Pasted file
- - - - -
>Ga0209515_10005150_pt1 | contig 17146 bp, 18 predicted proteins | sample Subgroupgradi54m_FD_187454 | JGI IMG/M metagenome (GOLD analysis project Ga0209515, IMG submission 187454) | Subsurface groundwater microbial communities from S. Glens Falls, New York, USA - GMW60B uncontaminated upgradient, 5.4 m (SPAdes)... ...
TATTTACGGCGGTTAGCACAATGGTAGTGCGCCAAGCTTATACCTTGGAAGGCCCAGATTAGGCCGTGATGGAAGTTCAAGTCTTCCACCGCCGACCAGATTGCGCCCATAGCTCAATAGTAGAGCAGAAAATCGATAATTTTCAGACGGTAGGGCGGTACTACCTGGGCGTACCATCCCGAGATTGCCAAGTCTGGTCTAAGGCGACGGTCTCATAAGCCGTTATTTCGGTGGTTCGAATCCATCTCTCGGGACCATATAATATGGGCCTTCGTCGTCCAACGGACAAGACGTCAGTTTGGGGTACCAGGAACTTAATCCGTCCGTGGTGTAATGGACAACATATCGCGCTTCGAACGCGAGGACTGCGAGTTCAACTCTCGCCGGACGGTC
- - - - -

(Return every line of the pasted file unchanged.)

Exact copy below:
>Ga0209515_10005150_pt1 | contig 17146 bp, 18 predicted proteins | sample Subgroupgradi54m_FD_187454 | JGI IMG/M metagenome (GOLD analysis project Ga0209515, IMG submission 187454) | Subsurface groundwater microbial communities from S. Glens Falls, New York, USA - GMW60B uncontaminated upgradient, 5.4 m (SPAdes)... ...
TATTTACGGCGGTTAGCACAATGGTAGTGCGCCAAGCTTATACCTTGGAAGGCCCAGATTAGGCCGTGATGGAAGTTCAAGTCTTCCACCGCCGACCAGATTGCGCCCATAGCTCAATAGTAGAGCAGAAAATCGATAATTTTCAGACGGTAGGGCGGTACTACCTGGGCGTACCATCCCGAGATTGCCAAGTCTGGTCTAAGGCGACGGTCTCATAAGCCGTTATTTCGGTGGTTCGAATCCATCTCTCGGGACCATATAATATGGGCCTTCGTCGTCCAACGGACAAGACGTCAGTTTGGGGTACCAGGAACTTAATCCGTCCGTGGTGTAATGGACAACATATCGCGCTTCGAACGCGAGGACTGCGAGTTCAACTCTCGCCGGACGGTC